William J. Waldron, 27, was on his way home to Illinois from Camp Lejeune, N.C., after his discharge from the military when he stopped at a Baltimore bar to buy drugs. Undercover police Lt. Michael Tabor offered to sell the drugs if Waldron would follow him to the nearby Central District police station. "I told him the police station was the safest place in town to do business," Tabor said, noting that a uniformed officer was five feet away when Waldron handed over the money. He added Waldron seemed genuinely surprised when Tabor identified himself as a police officer.
Water-quality experts hoping to determine where treated waste water flows when it enters Puget Sound abandoned plans to use caffeine as a tracer after finding caffeine already abounds in the sound. "It's all over the place," said Scott Mickelson, a water quality planner with King County, which includes Seattle. He told the New York Times that a major source is the region's outdoor coffee vendors. "We have an awful lot of sidewalk baristas out here," he said, "and at the end of the day, the dregs go into storm drains."
When the American Cancer Society began receiving calls from people who had mailed contributions and were concerned that their checks hadn't been cashed, investigators discovered a bank employee was deliberately throwing checks into the trash because she felt overworked. Postal inspector Thomas E. Boyle explained the woman was supposed to process hundreds of checks a day and deposit them in the society's account. Instead, she took home any checks she didn't finish by the end of the day and threw them away.
Niko Veizi, a Socialist Party candidate for mayor of Vlore, Albania, courted voters by promising to permit brothels to open for the first time in 60 years if he won the election. Veizi didn't explain how he intended to keep his promise since prostitution is illegal in Albania.
Police at a substation in China's Jiangsu province opened a brothel in a restaurant where prostitutes would lure customers to back rooms, then police would raid the rooms, haul the customers to the station, fine them and pocket the money. "Depending on how much money the police station pulled in, they would issue a performance bonus to the girls," Shanghai's Xinmin Evening News newspaper reported. The get-rich scheme organized by deputy chief Gao Mingliang was uncovered when police at a neighboring substation arrested the restaurant owner and sentenced him to a year at hard labor for running a brothel. Upset at the sentence, the man notified officials of Gao's operation.
Alpna Patel, 28, was convicted in Baltimore of stabbing her husband to death after he fell asleep while she was presenting a list of 39 demands for improving their marriage.
Eric Shackelford, 81, who used an electrically powered oxygen system to help him breathe, died when the local power company, ComEd, shut off service to his home in Aurora, Ill., because he was behind in his bills. "When they shut the lights out, they shut his oxygen down," Shackelford's daughter Renia Thomas told the Chicago Sun-Times.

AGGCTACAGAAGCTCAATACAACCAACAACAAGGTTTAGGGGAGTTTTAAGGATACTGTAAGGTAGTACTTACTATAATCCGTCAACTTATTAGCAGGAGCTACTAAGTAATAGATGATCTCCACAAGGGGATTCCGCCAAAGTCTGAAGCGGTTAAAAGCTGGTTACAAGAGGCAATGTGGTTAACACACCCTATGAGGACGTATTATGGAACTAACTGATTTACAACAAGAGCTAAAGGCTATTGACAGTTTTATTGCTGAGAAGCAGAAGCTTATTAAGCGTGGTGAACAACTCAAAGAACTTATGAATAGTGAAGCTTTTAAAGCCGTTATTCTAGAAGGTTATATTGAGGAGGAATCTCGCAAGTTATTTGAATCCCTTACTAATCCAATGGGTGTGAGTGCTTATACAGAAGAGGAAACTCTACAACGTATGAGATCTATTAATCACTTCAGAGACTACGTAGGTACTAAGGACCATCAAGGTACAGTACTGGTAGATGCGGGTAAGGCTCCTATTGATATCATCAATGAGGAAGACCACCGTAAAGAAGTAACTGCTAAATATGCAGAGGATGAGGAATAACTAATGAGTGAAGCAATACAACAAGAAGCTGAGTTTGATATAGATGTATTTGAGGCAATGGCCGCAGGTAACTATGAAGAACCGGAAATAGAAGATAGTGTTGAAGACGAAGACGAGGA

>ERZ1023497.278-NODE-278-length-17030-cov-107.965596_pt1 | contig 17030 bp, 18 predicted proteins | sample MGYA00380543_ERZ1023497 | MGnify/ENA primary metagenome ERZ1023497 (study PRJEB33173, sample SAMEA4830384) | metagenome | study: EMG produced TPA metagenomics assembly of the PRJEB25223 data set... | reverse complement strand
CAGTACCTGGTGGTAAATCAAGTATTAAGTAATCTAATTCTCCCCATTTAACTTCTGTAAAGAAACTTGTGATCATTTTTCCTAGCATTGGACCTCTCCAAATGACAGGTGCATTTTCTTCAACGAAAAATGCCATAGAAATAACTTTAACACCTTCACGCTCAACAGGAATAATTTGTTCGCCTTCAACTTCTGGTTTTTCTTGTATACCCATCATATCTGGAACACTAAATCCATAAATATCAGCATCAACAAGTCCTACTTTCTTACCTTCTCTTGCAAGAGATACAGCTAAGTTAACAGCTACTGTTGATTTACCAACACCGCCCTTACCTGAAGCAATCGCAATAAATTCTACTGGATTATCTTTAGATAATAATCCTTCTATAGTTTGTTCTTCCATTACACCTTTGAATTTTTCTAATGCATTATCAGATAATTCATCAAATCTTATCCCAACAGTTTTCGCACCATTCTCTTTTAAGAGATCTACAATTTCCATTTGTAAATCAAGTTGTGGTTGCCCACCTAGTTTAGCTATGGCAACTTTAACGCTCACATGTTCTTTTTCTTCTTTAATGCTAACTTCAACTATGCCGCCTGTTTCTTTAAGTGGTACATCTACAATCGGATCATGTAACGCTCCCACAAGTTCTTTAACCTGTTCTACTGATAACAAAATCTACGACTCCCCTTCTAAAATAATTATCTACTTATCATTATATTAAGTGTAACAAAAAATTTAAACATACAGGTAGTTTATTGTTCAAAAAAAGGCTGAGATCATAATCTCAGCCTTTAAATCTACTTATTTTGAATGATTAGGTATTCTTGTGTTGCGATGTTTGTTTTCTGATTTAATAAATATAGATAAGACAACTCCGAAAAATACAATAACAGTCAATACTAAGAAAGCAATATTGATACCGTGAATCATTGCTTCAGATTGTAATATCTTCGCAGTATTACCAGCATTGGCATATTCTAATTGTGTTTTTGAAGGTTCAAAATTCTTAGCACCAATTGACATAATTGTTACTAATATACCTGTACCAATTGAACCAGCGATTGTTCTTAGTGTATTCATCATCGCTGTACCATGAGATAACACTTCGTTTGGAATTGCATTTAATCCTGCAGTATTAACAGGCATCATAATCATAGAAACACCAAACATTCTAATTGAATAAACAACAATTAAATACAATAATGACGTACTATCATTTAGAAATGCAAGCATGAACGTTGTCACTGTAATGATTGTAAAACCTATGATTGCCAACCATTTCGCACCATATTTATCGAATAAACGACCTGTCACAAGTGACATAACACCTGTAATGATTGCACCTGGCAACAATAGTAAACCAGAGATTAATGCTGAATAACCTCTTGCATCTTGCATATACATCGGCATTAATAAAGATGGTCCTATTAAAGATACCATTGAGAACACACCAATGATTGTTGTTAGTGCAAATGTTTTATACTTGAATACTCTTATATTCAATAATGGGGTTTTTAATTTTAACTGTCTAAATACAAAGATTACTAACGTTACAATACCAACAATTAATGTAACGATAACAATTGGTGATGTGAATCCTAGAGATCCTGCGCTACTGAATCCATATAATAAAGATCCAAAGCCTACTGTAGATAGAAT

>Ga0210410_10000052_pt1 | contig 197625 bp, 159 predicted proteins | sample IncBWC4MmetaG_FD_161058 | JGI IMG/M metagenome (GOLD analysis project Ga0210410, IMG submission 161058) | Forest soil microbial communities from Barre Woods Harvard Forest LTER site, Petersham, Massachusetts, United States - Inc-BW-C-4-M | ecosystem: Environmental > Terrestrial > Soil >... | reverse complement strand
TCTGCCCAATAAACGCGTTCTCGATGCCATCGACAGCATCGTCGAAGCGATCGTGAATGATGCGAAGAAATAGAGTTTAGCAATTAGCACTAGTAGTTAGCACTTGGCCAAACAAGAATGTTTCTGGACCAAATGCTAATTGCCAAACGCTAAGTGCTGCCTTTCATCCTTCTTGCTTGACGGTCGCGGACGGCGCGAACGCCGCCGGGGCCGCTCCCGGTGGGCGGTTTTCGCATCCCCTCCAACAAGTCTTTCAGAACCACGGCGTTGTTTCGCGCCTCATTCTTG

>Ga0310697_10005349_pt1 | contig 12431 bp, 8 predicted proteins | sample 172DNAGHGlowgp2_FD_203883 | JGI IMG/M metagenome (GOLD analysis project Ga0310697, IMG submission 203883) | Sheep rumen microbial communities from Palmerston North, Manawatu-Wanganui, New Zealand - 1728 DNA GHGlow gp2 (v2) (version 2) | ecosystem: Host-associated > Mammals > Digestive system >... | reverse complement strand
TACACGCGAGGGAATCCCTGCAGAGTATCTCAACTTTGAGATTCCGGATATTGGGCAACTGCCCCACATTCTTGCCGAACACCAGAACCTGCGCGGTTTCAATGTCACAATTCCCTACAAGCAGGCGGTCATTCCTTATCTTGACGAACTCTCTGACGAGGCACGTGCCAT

After Lucia Lopez, 28, accepted Rafael Rodriguez's marriage proposal, he said he wanted to show her something and took her to the Phoenix, Ariz., landscaping business where he worked. Lopez said Rodriguez told her to close her eyes and lie on the conveyor belt of a wood chipper, then he started the machine and jumped on the conveyor belt with her. "He lays down next to her, and she says the next thing she knows is he is through the machine, apparently grabbing her wrists to bring her into the machine, too," police Lt. Mark Zingg said, noting that before he succeeded, the wood chipper automa tically stopped, and Rodriguez died from head injuries.
Frederick Ford, 48, who is serving an eight-year prison term for planning to kill two former clients he thought could implicate him in a kidnapping plot, said he wants the government to return the $11,000 he admitted paying a Labor Department undercover agent. The money was to be used as evidence at Ford's trial, but Ford pleaded guilty, so his attorney argued that since the trial never took place the government has no reason to keep the money.
When Philadelphia police started questioning Brian James, 34, in connection with the robbery of an elderly man, the suspect began chewing his fingertips. "What he was trying to do was ruin any possibility for fingerprinting," Detective Lt. Joseph Lynch said. "All he did was injure himself. We quickly stopped him."
Vice Adm. John B. Nathman, the Navy's head of Pacific fleet aviation, endorsed a proposal to remove urinals from the service's 11 aircraft carriers and replace them with "gender neutral water closets." The Washington Times reported the change, which was outlined in a memo from Navy Pacific air command to naval headquarters, is being considered for reasons of cleanliness and sex equity. "They won't be happy until we all have to sit down to pee," one aviator told the newspaper. "This is the continuing feminization of the Navy."
After an Arapahoe County, Colo., sheriff's deputy pulled over Mamileti Lakshmihart, 36, gave him a warning and returned to his patrol car, Lakshmihart "became confused," according to the deputy, put his truck in reverse and backed into the front of the patrol car.
When government inspectors cited Israel's McDonald's franchise for violating labor laws by employing Jewish teenagers on the Sabbath and levied fines totaling $20,000, the franchise owner, Omri Padan, placed half-page ads in Israel's three largest newspapers attacking the Labor and Social Affairs Ministry and Shas, the Orthodox political party that controls it. "Stop the surrender to Shas or Israel will turn into Iran," read the ads demanding an end to "religious coercion." The party responded by noting Padan's real concern is that the policy may raise McDonald's labor costs since teenagers can be paid less than adults.